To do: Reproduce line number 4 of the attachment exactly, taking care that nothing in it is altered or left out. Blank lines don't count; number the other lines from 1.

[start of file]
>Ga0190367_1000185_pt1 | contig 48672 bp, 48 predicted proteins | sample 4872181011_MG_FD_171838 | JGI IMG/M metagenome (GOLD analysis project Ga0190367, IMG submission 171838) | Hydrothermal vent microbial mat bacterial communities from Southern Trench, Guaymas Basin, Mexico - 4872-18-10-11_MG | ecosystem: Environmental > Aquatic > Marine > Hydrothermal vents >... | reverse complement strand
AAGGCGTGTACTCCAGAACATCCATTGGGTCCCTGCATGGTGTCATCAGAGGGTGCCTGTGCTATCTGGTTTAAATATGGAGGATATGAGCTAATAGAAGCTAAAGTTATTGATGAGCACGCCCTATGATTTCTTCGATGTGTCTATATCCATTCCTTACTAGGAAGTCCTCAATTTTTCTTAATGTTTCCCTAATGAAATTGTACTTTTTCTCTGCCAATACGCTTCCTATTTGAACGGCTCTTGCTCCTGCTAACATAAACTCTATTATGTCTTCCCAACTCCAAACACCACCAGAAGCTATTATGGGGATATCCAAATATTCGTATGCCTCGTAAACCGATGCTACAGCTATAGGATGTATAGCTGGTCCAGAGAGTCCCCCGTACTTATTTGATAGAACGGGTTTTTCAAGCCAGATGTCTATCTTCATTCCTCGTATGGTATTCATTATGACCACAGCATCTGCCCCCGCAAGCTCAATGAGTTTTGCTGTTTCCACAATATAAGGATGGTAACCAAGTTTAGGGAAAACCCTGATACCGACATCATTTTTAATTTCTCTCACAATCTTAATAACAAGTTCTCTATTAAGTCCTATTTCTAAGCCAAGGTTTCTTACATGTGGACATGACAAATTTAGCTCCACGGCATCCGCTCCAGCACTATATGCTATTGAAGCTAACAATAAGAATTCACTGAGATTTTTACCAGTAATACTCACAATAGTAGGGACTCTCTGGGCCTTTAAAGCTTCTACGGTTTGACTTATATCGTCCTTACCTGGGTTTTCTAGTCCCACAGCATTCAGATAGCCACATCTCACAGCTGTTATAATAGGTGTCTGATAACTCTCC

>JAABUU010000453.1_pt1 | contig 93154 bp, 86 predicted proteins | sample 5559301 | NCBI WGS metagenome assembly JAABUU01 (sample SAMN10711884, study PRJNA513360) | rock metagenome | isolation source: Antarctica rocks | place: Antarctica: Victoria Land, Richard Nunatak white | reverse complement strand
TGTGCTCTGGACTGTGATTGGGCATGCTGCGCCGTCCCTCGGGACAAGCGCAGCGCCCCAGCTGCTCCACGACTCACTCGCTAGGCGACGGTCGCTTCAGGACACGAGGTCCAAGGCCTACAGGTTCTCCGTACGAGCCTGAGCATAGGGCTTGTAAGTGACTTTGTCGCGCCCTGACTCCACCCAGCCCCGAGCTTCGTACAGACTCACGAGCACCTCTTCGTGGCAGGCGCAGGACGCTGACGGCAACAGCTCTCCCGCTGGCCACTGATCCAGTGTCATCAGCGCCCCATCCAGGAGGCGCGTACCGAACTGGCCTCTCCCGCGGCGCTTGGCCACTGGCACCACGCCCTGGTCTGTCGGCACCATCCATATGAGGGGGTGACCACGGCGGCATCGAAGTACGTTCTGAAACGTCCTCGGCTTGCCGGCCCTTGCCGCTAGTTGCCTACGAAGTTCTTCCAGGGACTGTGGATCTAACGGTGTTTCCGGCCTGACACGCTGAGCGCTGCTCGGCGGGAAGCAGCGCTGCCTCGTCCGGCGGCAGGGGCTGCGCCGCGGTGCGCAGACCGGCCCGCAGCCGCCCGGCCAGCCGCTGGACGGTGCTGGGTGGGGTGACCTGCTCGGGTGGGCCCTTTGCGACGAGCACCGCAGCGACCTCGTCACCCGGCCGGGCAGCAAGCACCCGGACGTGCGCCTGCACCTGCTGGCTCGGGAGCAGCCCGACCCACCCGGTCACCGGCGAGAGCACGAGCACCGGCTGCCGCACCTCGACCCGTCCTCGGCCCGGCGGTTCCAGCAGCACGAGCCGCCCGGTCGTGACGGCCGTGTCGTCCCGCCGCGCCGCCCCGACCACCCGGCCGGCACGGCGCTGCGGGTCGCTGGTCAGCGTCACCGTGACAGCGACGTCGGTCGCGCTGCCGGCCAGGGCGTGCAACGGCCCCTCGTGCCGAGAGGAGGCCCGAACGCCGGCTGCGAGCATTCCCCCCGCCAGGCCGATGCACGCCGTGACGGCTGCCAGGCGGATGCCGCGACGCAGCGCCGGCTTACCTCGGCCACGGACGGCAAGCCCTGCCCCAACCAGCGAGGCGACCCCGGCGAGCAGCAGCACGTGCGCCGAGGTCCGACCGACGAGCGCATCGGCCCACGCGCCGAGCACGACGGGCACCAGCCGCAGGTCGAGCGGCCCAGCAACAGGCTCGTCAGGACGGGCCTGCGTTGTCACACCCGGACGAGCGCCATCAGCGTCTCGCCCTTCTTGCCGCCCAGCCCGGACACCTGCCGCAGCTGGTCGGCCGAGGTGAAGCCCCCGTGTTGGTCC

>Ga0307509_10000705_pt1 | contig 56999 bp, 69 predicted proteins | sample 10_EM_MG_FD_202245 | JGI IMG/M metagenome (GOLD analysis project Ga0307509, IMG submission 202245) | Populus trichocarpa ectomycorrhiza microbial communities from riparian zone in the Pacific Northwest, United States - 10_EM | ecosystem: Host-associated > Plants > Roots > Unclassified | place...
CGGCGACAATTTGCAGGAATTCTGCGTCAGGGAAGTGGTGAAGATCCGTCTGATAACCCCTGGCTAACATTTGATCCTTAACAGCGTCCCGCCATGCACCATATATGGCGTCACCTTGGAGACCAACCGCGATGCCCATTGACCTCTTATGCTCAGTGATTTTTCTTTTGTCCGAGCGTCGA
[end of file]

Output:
TGTGCTCTGGACTGTGATTGGGCATGCTGCGCCGTCCCTCGGGACAAGCGCAGCGCCCCAGCTGCTCCACGACTCACTCGCTAGGCGACGGTCGCTTCAGGACACGAGGTCCAAGGCCTACAGGTTCTCCGTACGAGCCTGAGCATAGGGCTTGTAAGTGACTTTGTCGCGCCCTGACTCCACCCAGCCCCGAGCTTCGTACAGACTCACGAGCACCTCTTCGTGGCAGGCGCAGGACGCTGACGGCAACAGCTCTCCCGCTGGCCACTGATCCAGTGTCATCAGCGCCCCATCCAGGAGGCGCGTACCGAACTGGCCTCTCCCGCGGCGCTTGGCCACTGGCACCACGCCCTGGTCTGTCGGCACCATCCATATGAGGGGGTGACCACGGCGGCATCGAAGTACGTTCTGAAACGTCCTCGGCTTGCCGGCCCTTGCCGCTAGTTGCCTACGAAGTTCTTCCAGGGACTGTGGATCTAACGGTGTTTCCGGCCTGACACGCTGAGCGCTGCTCGGCGGGAAGCAGCGCTGCCTCGTCCGGCGGCAGGGGCTGCGCCGCGGTGCGCAGACCGGCCCGCAGCCGCCCGGCCAGCCGCTGGACGGTGCTGGGTGGGGTGACCTGCTCGGGTGGGCCCTTTGCGACGAGCACCGCAGCGACCTCGTCACCCGGCCGGGCAGCAAGCACCCGGACGTGCGCCTGCACCTGCTGGCTCGGGAGCAGCCCGACCCACCCGGTCACCGGCGAGAGCACGAGCACCGGCTGCCGCACCTCGACCCGTCCTCGGCCCGGCGGTTCCAGCAGCACGAGCCGCCCGGTCGTGACGGCCGTGTCGTCCCGCCGCGCCGCCCCGACCACCCGGCCGGCACGGCGCTGCGGGTCGCTGGTCAGCGTCACCGTGACAGCGACGTCGGTCGCGCTGCCGGCCAGGGCGTGCAACGGCCCCTCGTGCCGAGAGGAGGCCCGAACGCCGGCTGCGAGCATTCCCCCCGCCAGGCCGATGCACGCCGTGACGGCTGCCAGGCGGATGCCGCGACGCAGCGCCGGCTTACCTCGGCCACGGACGGCAAGCCCTGCCCCAACCAGCGAGGCGACCCCGGCGAGCAGCAGCACGTGCGCCGAGGTCCGACCGACGAGCGCATCGGCCCACGCGCCGAGCACGACGGGCACCAGCCGCAGGTCGAGCGGCCCAGCAACAGGCTCGTCAGGACGGGCCTGCGTTGTCACACCCGGACGAGCGCCATCAGCGTCTCGCCCTTCTTGCCGCCCAGCCCGGACACCTGCCGCAGCTGGTCGGCCGAGGTGAAGCCCCCGTGTTGGTCC